Kees Tazelaar is a composer and sonologist. In addition to his own works he has contributed to music theatre projects, and in recent years has worked intensively on the restoration and reconstruction of major electronic works from the past including pieces by Edgard Varèse, Iannis Xenakis, and György Ligeti.
Tazelaar works mainly with complex tape compositions. He uses multi-channels for an immersive experience using the parameters of space in addition to the more traditional aspects of pitch, rhythm and timbre. Head of the Institute of Sonology, State University of Utrecht, Netherlands, Tazelaar teaches composition and voltage control techniques and lectures widely on electronic music. As Visiting Research Fellow at the University of Bath in 2006, he took part in the Virtual Electronic Poem project, involving the universities of Bath, Berlin, Turin and Gliwice, Poland. Theatre projects he has contributed to include Dick Raaijmakers’ Die glückliche Hand geöffnet and Scheuer im Haag and Theatergroep Hollandia’s Perzen and Varkensstal. His restoration works have included compositions by Gottfried Michael Koenig (Klangfiguren II, Essay, Terminus), Jan Boerman (Kompositie 1972, Ruïne), Edgard Varèse (Poème Électronique), Iannis Xenakis (Concret P-H), György Ligeti (Pièce Électronique no.3, Artikulation), and Luctor Ponse (Concerto voor Piano en Band).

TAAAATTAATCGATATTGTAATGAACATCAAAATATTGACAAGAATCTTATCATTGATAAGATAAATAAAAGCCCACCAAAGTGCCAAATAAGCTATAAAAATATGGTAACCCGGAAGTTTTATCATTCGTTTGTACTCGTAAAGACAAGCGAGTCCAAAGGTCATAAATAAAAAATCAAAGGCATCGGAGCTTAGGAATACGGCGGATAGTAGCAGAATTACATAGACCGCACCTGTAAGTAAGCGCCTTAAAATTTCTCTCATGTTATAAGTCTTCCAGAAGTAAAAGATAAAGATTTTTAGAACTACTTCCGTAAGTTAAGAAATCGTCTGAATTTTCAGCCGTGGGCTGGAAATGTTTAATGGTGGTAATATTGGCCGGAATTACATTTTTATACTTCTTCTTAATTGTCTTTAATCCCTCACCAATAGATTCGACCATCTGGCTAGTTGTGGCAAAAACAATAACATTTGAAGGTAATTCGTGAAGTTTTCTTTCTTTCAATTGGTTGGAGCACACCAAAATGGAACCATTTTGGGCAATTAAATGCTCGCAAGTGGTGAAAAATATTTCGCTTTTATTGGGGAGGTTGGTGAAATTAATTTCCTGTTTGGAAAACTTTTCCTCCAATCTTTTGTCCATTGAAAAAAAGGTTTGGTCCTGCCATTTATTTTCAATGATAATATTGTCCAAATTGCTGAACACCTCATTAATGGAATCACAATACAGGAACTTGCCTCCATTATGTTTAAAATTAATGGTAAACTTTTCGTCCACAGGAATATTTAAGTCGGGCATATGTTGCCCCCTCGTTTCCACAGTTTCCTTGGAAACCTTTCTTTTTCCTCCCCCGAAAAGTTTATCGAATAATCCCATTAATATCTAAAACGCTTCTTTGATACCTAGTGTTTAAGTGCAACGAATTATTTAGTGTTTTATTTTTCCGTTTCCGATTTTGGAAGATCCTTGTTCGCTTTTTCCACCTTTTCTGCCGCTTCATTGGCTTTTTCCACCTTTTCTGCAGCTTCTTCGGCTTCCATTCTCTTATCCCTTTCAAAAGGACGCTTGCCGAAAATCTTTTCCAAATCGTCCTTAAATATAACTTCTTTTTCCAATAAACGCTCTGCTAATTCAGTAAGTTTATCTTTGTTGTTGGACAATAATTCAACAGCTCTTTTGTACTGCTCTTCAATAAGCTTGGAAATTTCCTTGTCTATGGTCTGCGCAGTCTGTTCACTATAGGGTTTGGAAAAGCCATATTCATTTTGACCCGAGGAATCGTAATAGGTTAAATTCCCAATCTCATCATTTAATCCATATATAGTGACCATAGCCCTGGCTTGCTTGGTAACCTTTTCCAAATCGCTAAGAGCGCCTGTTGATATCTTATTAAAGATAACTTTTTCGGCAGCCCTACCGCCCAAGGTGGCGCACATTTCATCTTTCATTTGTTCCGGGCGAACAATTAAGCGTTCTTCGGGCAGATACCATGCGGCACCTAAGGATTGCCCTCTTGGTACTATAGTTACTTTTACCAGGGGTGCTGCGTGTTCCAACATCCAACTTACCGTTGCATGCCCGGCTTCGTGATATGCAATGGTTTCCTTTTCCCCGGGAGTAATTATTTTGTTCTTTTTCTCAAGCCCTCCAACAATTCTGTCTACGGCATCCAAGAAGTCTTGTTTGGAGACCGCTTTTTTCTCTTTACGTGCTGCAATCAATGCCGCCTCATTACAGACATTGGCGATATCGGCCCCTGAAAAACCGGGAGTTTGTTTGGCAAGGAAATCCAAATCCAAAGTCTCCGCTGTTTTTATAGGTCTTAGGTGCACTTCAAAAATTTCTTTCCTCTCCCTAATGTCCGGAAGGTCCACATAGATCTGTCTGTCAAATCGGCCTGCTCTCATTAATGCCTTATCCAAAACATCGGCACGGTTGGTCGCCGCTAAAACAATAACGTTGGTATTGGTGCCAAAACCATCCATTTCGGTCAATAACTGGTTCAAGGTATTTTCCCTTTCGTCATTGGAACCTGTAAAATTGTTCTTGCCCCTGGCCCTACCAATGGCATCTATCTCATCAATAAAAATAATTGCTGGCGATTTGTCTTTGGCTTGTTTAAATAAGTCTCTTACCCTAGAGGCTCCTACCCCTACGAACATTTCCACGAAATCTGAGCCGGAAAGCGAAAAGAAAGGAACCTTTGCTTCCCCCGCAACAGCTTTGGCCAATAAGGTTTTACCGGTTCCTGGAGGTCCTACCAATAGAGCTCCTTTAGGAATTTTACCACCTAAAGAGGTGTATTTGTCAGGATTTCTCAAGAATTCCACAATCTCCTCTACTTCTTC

Born in The Hague in 1962, Tazelaar came into contact with electronic music in 1981 in course at the University of Utrecht’s Institute of Sonology. He then studied sonology for two more years at The Hague’s Royal Conservatoire, followed by four years of composition with Jan Boerman.
In 2013, Kees Tazelaar received a PhD at the Technical University Berlin for the dissertation On the Threshold of Beauty: Philips and the Origins of Electronic Music in the Netherlands 1925–1965 subsequently published by V2 / NAi. Tazelaar has presented work at many international festivals—Lustre premiered at the 2009 Festival for Electro-acoustic Music in Shanghai.